Victor Prus was the architect darling who came up with this structure at the Mount Royal metro, approved by Montreal executive council in 1963, a few years before the station opened.
Prus, born in Poland in 1918, didn't get his Mount Royal metro building plan but a number of other structures he dreamed up became real, so he - unlike so many other architects - didn't end up weeping into his Canadian Club when he died in Montreal in January 2017 at the age of 99.
This tiny bit of green space on the west side of the current metro is known as Gerard Godin Square, named after a separatist poet who was a Plateau media darling of in the Parti Quebecois cabinet before dying of brain cancer.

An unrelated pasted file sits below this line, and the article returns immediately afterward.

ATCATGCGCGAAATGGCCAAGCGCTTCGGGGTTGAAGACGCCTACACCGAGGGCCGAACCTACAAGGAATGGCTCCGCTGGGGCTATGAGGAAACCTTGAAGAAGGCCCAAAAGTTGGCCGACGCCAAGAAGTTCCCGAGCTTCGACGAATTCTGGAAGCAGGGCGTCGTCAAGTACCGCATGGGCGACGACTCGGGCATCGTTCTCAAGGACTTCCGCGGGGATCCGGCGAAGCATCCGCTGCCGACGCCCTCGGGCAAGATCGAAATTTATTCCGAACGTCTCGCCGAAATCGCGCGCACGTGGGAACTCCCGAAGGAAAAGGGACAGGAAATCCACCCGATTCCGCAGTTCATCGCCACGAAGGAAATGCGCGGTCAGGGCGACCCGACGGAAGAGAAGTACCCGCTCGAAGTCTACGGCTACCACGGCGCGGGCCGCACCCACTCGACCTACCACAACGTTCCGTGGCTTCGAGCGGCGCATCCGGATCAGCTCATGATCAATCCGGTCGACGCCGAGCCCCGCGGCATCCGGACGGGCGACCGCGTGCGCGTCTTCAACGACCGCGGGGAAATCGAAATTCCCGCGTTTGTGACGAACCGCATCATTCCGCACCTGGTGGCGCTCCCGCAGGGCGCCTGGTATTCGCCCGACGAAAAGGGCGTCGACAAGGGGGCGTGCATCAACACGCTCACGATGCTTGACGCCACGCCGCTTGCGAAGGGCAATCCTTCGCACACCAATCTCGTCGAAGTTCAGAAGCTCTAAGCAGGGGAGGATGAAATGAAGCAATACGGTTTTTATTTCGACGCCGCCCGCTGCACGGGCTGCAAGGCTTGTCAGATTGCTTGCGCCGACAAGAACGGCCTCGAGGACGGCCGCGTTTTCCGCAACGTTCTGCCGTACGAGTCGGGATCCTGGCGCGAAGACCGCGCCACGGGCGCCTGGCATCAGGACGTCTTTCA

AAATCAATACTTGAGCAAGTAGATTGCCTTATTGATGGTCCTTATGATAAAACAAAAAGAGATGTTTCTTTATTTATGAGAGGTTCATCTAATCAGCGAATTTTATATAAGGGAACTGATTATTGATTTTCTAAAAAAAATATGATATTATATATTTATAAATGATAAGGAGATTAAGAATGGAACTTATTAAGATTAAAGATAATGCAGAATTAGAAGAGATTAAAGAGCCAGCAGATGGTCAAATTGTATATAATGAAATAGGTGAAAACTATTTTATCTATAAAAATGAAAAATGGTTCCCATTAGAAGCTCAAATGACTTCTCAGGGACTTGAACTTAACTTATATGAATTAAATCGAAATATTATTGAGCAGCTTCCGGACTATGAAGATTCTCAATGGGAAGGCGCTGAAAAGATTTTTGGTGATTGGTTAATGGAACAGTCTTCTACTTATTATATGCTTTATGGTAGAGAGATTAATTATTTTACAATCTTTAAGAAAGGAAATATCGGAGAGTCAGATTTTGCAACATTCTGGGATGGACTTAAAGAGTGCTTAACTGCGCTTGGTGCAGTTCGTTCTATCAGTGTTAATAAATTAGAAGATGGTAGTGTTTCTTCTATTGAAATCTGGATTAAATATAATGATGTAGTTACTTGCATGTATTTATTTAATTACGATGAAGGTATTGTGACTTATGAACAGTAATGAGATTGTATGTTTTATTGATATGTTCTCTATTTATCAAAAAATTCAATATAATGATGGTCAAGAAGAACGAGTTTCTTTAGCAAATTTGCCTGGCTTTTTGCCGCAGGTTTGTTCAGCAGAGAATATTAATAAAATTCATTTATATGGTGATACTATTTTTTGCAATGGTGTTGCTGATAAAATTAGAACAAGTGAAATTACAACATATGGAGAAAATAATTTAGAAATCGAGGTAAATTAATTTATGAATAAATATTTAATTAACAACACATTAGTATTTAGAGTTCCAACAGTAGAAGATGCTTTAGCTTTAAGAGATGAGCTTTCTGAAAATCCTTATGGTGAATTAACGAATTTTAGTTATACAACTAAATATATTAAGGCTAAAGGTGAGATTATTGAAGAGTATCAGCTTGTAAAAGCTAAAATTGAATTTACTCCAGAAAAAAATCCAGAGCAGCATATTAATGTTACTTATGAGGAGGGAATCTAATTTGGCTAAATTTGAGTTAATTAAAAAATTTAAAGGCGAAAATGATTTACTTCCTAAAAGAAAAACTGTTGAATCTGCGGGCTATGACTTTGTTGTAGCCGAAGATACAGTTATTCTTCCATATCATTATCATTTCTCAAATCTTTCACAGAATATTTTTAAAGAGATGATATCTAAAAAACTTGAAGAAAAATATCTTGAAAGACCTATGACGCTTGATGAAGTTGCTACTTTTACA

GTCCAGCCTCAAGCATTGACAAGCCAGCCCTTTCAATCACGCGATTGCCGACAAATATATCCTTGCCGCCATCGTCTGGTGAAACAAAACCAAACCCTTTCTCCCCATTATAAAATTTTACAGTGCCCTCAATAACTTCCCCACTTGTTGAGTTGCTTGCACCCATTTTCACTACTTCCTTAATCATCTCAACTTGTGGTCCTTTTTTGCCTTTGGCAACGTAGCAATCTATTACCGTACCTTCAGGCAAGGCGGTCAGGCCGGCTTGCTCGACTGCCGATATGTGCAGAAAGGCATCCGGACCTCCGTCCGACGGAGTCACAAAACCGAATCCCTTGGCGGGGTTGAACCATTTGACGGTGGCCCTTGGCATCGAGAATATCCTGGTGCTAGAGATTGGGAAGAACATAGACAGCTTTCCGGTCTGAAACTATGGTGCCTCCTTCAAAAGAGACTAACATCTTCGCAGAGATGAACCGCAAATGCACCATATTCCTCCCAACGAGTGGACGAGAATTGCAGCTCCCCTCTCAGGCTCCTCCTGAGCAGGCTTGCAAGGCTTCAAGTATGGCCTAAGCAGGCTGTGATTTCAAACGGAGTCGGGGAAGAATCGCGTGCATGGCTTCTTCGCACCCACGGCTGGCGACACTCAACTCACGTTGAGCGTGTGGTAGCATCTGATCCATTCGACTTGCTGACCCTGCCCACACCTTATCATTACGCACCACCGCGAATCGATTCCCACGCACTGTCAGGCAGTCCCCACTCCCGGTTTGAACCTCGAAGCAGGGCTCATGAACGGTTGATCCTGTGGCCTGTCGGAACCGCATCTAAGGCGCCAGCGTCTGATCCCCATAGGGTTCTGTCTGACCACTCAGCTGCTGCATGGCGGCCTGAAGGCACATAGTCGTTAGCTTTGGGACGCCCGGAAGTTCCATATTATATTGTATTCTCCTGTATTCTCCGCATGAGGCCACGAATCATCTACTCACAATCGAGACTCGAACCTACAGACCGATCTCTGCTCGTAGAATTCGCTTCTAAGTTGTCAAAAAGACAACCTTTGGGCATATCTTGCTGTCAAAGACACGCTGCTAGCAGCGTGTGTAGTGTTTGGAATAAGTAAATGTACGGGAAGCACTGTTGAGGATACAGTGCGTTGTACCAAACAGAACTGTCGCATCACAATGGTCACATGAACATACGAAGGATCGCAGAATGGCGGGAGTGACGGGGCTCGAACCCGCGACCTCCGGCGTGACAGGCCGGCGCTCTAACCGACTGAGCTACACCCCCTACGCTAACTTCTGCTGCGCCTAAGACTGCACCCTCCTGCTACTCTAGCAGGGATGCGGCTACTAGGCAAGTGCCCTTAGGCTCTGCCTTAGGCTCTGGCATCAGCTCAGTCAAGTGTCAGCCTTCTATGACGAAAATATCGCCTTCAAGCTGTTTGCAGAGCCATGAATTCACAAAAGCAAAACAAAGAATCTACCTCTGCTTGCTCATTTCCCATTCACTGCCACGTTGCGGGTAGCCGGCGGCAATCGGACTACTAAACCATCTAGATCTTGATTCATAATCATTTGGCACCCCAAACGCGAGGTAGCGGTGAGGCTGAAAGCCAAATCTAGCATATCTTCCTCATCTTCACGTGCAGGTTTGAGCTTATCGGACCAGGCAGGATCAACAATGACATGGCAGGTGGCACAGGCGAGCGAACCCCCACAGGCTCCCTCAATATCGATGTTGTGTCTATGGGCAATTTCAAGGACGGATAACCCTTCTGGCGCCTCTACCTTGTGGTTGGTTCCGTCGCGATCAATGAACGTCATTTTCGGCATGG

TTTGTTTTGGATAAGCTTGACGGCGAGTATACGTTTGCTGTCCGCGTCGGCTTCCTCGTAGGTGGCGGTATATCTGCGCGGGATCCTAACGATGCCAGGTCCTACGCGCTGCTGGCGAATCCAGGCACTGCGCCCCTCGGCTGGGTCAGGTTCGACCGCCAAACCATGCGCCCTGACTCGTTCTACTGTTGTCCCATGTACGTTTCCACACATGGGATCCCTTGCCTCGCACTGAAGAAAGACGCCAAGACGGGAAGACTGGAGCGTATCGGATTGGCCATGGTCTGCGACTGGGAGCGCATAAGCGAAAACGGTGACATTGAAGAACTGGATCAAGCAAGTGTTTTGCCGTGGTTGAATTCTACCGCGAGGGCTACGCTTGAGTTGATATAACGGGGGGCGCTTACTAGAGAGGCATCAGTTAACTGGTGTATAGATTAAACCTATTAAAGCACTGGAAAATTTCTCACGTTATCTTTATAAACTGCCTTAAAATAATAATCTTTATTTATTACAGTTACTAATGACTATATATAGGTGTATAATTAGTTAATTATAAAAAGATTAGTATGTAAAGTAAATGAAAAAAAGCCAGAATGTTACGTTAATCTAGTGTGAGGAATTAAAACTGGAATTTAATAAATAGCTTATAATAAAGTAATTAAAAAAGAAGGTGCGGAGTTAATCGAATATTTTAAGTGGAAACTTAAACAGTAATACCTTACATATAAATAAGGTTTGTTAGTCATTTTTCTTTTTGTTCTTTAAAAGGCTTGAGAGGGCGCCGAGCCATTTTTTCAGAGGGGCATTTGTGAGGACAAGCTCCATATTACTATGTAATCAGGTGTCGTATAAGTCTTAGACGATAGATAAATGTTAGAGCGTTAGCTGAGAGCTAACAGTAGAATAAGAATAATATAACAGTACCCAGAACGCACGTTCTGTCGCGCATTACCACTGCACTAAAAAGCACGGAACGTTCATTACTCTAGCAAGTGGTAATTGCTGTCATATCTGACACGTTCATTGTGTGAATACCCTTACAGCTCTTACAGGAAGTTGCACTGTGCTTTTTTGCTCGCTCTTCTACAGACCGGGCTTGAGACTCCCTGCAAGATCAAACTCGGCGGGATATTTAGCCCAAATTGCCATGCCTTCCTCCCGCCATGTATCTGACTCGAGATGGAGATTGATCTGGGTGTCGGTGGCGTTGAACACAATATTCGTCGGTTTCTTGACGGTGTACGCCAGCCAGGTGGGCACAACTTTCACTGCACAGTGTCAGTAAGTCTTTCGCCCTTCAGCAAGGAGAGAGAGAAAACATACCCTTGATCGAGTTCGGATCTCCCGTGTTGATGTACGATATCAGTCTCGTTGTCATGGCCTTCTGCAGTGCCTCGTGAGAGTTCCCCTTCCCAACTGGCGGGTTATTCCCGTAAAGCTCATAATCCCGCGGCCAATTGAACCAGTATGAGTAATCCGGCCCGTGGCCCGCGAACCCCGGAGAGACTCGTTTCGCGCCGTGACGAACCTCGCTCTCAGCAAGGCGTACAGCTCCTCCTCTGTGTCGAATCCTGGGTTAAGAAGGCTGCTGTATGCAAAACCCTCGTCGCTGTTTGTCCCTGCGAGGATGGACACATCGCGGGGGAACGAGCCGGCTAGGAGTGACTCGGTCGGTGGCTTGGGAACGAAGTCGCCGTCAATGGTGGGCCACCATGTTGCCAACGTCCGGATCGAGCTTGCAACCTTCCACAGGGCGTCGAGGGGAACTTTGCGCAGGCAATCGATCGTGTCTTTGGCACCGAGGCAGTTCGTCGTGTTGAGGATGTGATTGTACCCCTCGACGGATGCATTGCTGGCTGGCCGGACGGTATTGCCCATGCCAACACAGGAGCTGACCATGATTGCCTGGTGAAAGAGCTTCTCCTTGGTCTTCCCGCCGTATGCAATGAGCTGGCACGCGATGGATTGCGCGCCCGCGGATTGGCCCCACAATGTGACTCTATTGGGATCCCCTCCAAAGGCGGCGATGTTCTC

Around 15 triplex/duplex residential structures on Rivard and Berri were demolished for the metro as well as a number of a series of larger buildings and storefronts along Mount Royal, which included Quebecois-owned businesses like Bernard Lemaire and Brothers, Pineau and Son, Mutuel Lucerne Adjusting, Laurentide Insurance and Pastor Patisserie, according to the 1958 Lovells Director.
Various activities now take place where those buildings once stood, including the occasional mini farmers market and so forth.
But seems that the area got a little shortchanged considering it's the most notable metro station in the booming artsy-district, now one of the city's hottest real estate markets.
Mayor Jean Drapeau, one might have assumed, might have made it a priority to see something more dynamic built on his beloved east-side property.
Provincial Public Security Minister Robert Perrault proposed building a tunnel from the Caisse Populaire to the metro from the northwest corner of Rivard and Mount Royal. But that $6 million proposal never bore fruit. *
|1997 proposal to create a tunnel under Mount Royal|
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